changes which the arms, ammunition, and ordnance underwent in their better adaptation to the needs of the hour. The few muskets remaining in the hands of the government in 1861 were used to equip the troops who left first for the seat of war. Then manufacturing began on an immense scale. The government workshops could not produce a tithe of what were wanted, even though running night and day; and so private enterprise was called in to supplement the need. As one illustration, Grover & Baker of Roxbury turned their extensive sewing-machine workshop into a rifle-manufactory, which employed several hundred hands, and this was only one of a large number in that section. Alger, of South Boston, poured the immense molten masses of his cupolas into the moulds of cannon, and his massive steam-hammers pounded out and welded the ponderous shafts of gunboats and monitors. The descendants of Paul Revere diverted a part of their yellow metal from the mills which rolled it into sheathing f
immediately saddled, and in less than five minutes we were in rapid gallop to the front. Upon arriving there we found, as is usually the case in such sudden alarms, that things were by no means so desperate as they had been represented. Colonel Baker, with the splendid 1st North Carolina regiment, had arrested the bold forward movement of the Yankees. Pelham, with his guns in favourable position, was soon pouring a rapid fire upon their columns. The other regiments of the command were sa few thousand horse and ten pieces of artillery, resisted the advance of the whole Federal army, with considerable damage to them and little to ourselves. Near Middletown we took up a new position. The 1st North Carolina regiment, under Colonel Baker, and two pieces of artillery, were placed in front of the village, the other regiments and guns on the opposite side, behind a little stream known as Kittochtan Creek. The covered wooden bridge which spanned the stream was prepared with comb
oming up with our waggons again after so long a separation from them, and at having our negro servants to wait on us and fresh horses for use. Our tents were soon pitched in the garden of a little tavern; and having performed our ablutions, and indulged in a change of linen, we felt once more clean, comfortable, and happy. In the evening, Pelham and I, mounting our mules, rode very proudly over to the camp of the 1st North Carolina regiment, where we had been invited by its officers, Colonel Baker and Major Gordon, to join them-rare luxury indeed — in a bowl of punch, and where we had a very pleasant symposium, laughing and talking over the adventures of our recent campaign. The next day passed as quietly as if there had been no enemy within a hundred miles of us, and we became assiduously lazy, lying about on the soft grass, smoking the pipe of placid contentment, if not the calumet of peace. After an early dinner, I determined to make myself useful in providing for the next mo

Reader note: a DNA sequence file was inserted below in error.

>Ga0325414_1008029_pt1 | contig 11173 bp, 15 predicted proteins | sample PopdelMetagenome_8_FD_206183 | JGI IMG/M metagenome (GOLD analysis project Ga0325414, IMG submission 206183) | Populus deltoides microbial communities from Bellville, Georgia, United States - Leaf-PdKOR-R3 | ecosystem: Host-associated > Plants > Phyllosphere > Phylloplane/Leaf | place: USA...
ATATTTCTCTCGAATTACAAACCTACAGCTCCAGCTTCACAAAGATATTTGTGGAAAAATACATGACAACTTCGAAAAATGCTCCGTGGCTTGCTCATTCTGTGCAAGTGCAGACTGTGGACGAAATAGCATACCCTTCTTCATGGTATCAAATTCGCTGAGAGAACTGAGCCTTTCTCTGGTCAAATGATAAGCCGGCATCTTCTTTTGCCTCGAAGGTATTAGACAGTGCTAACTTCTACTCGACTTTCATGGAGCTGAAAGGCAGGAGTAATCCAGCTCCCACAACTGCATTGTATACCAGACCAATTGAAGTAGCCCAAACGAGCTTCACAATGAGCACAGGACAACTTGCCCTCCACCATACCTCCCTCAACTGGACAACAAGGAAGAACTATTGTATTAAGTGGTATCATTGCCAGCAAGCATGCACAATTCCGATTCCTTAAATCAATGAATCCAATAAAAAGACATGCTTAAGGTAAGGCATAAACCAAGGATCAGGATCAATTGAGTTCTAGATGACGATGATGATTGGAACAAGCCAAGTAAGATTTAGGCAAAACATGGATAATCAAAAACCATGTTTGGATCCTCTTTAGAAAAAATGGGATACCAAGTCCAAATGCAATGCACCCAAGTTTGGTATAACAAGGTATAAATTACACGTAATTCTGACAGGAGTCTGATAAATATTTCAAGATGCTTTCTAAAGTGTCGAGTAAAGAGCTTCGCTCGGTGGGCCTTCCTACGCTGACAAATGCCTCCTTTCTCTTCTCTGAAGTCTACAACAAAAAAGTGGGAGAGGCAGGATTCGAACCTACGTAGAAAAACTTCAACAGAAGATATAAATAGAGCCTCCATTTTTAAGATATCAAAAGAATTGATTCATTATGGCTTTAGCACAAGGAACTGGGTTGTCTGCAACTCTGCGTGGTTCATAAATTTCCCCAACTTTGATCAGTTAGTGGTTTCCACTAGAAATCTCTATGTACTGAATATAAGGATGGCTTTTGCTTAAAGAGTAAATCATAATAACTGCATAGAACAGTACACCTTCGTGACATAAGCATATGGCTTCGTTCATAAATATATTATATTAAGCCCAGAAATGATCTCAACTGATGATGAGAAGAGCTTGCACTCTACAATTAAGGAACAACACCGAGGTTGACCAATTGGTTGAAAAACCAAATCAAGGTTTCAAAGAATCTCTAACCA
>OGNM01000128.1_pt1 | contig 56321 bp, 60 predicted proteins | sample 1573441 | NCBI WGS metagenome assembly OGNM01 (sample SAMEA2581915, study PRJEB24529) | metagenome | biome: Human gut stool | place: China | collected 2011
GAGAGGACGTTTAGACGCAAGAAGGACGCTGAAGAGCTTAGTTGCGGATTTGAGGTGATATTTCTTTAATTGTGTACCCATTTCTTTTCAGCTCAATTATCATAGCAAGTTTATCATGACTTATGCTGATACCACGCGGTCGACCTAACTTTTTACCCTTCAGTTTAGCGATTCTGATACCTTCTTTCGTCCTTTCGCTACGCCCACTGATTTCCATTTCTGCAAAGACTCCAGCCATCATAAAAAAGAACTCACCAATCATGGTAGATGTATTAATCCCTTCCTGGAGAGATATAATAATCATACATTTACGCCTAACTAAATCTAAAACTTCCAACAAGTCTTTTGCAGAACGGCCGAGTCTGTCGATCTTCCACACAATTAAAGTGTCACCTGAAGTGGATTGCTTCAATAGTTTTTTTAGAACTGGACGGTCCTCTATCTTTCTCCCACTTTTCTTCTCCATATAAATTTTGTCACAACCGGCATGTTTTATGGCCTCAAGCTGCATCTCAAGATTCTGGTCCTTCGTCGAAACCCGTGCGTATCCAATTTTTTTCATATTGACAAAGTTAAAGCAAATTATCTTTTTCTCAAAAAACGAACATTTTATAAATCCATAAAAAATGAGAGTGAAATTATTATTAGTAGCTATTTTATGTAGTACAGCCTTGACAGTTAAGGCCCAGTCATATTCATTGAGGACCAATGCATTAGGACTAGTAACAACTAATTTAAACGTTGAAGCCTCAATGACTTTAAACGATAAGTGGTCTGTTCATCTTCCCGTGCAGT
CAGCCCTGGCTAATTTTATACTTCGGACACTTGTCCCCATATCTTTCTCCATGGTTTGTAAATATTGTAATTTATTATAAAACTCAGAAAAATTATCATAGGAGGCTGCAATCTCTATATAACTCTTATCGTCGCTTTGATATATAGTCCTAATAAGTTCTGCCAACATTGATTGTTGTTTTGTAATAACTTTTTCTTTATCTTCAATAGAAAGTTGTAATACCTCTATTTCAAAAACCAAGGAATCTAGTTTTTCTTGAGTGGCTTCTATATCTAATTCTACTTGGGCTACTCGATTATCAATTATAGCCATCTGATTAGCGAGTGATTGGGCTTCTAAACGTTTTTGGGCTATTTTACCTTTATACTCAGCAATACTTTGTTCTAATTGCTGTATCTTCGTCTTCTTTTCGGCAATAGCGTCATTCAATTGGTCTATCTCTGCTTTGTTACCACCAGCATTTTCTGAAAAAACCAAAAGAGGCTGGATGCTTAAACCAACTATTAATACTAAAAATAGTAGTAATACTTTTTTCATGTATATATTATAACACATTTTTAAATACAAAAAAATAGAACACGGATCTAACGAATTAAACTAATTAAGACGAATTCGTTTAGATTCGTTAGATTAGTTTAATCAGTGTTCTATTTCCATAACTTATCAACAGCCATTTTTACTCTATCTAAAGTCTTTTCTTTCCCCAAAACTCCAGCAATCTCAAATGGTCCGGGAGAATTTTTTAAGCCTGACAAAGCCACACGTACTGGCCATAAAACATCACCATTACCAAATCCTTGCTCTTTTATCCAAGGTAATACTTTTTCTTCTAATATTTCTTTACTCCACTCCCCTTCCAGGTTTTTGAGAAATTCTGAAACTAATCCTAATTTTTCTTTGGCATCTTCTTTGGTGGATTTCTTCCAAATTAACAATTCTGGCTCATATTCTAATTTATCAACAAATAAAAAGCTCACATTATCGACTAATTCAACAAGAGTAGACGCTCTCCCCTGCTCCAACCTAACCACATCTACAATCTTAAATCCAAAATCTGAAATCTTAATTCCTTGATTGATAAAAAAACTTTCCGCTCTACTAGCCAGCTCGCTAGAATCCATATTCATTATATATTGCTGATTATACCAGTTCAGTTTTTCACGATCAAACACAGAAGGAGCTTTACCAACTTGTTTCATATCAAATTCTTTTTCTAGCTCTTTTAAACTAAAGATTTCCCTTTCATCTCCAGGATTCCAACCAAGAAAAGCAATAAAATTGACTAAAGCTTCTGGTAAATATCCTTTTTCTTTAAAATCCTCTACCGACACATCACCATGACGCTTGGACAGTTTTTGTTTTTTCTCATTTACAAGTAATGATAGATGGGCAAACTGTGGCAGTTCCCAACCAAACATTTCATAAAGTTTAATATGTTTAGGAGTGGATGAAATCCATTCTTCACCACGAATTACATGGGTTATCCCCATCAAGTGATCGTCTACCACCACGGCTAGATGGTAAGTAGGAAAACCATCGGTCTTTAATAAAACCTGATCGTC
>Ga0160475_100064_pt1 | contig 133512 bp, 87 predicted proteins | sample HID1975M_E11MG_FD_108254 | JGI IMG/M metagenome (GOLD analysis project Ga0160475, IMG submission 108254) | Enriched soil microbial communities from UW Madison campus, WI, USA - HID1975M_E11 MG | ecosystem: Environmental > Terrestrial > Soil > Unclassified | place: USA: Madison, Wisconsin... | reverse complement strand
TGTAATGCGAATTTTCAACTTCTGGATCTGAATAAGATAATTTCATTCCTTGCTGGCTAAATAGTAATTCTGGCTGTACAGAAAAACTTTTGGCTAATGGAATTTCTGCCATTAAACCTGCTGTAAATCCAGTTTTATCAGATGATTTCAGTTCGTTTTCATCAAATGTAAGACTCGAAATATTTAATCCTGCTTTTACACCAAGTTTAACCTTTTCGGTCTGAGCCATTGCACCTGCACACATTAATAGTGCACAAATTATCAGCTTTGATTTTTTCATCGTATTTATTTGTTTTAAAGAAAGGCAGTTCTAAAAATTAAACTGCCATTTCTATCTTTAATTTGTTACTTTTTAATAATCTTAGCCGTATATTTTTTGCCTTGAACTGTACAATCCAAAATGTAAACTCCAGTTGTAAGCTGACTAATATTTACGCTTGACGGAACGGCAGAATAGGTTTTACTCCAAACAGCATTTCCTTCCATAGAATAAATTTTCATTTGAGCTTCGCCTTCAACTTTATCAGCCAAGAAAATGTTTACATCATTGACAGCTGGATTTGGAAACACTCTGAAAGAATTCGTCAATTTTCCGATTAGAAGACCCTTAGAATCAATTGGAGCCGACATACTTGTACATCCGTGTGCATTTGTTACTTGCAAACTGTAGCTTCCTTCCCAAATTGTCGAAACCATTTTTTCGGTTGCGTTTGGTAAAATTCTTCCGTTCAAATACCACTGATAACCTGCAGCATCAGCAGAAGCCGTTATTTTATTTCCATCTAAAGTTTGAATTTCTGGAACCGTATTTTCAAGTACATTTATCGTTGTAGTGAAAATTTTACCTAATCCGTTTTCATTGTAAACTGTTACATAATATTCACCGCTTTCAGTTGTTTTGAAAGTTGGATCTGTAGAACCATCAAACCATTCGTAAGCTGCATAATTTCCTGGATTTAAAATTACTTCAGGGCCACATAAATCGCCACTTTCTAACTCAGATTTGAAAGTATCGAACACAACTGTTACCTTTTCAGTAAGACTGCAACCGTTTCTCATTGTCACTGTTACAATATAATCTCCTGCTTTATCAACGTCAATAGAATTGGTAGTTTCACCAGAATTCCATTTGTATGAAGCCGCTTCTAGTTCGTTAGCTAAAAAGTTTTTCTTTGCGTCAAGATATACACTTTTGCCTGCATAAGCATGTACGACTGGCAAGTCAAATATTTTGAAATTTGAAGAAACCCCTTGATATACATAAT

The Annals of the Civil War Written by Leading Participants North and South (ed. Alexander Kelly McClure), Vicksburg during the siege. (search)
d to make a tedious detour because of the destruction by flood of a bridge over Baker's creek, which runs a little east of Edwards' Depot, in a southwesterly course errors that Pemberton received this communication not till after the battle of Baker's creek, when too late to affect his action. The battle of Baker's creek haBaker's creek happened in this wise: When General Johnston, on the 15th, received General Pemberton's second note of the day before, disclosing his designs on Dillon's, Johnston ins I might meet him there with 6,000 men. Hardly had Pemberton got well clear of Baker's creek when this order reached him. He reversed his columns and prepared to oband joined General Johnston with his division. Next day the Federals, crossing Baker's creek on pontoon bridges, renewed the battle at the Big Black river, east of account of events, including the council of war on the 14th, and the battle at Baker's creek. The action at the river was progressing at the moment of General Pemb
Thomas C. DeLeon, Four years in Rebel capitals: an inside view of life in the southern confederacy, from birth to death., Chapter 31: the Chinese-Wall blockade, abroad and at home. (search)
a volume, so bloodily written to the end before Petersburg. Under ordinary combinations, Johnston had found it easy to crush Grant and prevent even his escape to the distant base behind him. But, unhappily, Government would not re-enforce Johnstoneven to the very limited extent it might; and Mr. Davis promoted Pemberton to a lieutenant-generalcy and sent him to Vicksburg. But this is no place to discuss General Pemberton's abilities-his alleged disobedience of orders — the disasters of Baker's creek and Big Black; or his shutting up in Vicksburg, hopeless of relief from Johnston. Suffice it, the dismal echo of falling Vicksburg supplemented the gloom after Gettysburg; and the swift-following loss of Port Hudson completed the blockade of the Mississippi; and made the trans-river territory a foreign land! The coast of Maine met the waters of the Ohio, at the mouth of the Mississippi; and two sides of the blockade triangle were completed, almost impervious even to rebel ingenu